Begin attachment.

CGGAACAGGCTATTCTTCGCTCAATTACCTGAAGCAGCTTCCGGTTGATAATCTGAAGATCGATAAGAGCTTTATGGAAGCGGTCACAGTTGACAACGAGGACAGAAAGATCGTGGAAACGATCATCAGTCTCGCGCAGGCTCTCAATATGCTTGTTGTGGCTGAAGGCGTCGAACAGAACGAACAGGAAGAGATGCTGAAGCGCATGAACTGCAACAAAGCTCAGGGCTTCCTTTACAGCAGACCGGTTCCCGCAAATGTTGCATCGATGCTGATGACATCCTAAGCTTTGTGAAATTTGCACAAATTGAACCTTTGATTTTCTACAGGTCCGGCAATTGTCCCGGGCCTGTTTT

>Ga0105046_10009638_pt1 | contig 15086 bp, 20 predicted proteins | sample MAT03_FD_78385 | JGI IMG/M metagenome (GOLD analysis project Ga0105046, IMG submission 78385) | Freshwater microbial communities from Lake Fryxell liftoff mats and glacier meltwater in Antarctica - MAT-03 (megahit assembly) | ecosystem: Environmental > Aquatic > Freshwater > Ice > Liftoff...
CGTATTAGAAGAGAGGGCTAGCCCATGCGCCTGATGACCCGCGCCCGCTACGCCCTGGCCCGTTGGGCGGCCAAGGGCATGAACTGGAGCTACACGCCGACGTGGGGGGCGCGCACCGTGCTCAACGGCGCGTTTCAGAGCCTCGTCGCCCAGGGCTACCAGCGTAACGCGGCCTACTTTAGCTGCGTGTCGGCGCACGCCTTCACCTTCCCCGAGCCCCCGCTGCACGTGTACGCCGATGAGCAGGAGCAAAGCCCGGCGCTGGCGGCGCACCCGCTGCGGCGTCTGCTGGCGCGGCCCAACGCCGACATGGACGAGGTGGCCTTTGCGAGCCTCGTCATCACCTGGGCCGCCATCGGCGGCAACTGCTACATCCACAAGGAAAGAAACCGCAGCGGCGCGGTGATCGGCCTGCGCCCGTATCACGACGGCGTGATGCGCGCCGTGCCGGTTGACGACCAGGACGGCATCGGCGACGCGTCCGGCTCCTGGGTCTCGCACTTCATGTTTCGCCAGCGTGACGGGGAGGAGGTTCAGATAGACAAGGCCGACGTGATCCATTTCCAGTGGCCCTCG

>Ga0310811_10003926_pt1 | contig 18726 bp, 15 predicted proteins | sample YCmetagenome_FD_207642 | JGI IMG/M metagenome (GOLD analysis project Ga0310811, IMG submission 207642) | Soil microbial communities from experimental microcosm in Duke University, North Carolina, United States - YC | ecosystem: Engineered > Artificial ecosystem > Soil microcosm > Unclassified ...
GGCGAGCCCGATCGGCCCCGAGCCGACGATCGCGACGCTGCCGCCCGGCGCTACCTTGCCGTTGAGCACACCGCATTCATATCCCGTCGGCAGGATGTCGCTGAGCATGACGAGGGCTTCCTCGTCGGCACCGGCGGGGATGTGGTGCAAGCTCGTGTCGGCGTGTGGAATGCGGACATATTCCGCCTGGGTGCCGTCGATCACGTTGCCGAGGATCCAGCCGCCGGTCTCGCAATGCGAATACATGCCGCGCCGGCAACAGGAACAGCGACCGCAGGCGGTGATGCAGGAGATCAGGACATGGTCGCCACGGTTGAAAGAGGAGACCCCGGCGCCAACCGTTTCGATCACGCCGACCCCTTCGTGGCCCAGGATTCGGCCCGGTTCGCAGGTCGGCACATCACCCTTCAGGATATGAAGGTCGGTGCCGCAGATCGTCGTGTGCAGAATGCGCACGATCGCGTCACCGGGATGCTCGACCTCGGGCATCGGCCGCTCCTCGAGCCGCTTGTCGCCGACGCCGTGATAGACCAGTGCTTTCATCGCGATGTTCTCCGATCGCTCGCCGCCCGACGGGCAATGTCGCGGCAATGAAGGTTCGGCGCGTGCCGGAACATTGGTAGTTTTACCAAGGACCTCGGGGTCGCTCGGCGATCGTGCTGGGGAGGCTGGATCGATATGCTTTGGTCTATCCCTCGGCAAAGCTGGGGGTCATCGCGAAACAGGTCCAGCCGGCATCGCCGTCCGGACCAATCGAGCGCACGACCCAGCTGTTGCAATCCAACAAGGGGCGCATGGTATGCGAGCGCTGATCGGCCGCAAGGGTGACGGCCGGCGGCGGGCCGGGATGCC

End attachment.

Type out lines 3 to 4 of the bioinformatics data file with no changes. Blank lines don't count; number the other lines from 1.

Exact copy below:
CGTATTAGAAGAGAGGGCTAGCCCATGCGCCTGATGACCCGCGCCCGCTACGCCCTGGCCCGTTGGGCGGCCAAGGGCATGAACTGGAGCTACACGCCGACGTGGGGGGCGCGCACCGTGCTCAACGGCGCGTTTCAGAGCCTCGTCGCCCAGGGCTACCAGCGTAACGCGGCCTACTTTAGCTGCGTGTCGGCGCACGCCTTCACCTTCCCCGAGCCCCCGCTGCACGTGTACGCCGATGAGCAGGAGCAAAGCCCGGCGCTGGCGGCGCACCCGCTGCGGCGTCTGCTGGCGCGGCCCAACGCCGACATGGACGAGGTGGCCTTTGCGAGCCTCGTCATCACCTGGGCCGCCATCGGCGGCAACTGCTACATCCACAAGGAAAGAAACCGCAGCGGCGCGGTGATCGGCCTGCGCCCGTATCACGACGGCGTGATGCGCGCCGTGCCGGTTGACGACCAGGACGGCATCGGCGACGCGTCCGGCTCCTGGGTCTCGCACTTCATGTTTCGCCAGCGTGACGGGGAGGAGGTTCAGATAGACAAGGCCGACGTGATCCATTTCCAGTGGCCCTCG

>Ga0310811_10003926_pt1 | contig 18726 bp, 15 predicted proteins | sample YCmetagenome_FD_207642 | JGI IMG/M metagenome (GOLD analysis project Ga0310811, IMG submission 207642) | Soil microbial communities from experimental microcosm in Duke University, North Carolina, United States - YC | ecosystem: Engineered > Artificial ecosystem > Soil microcosm > Unclassified ...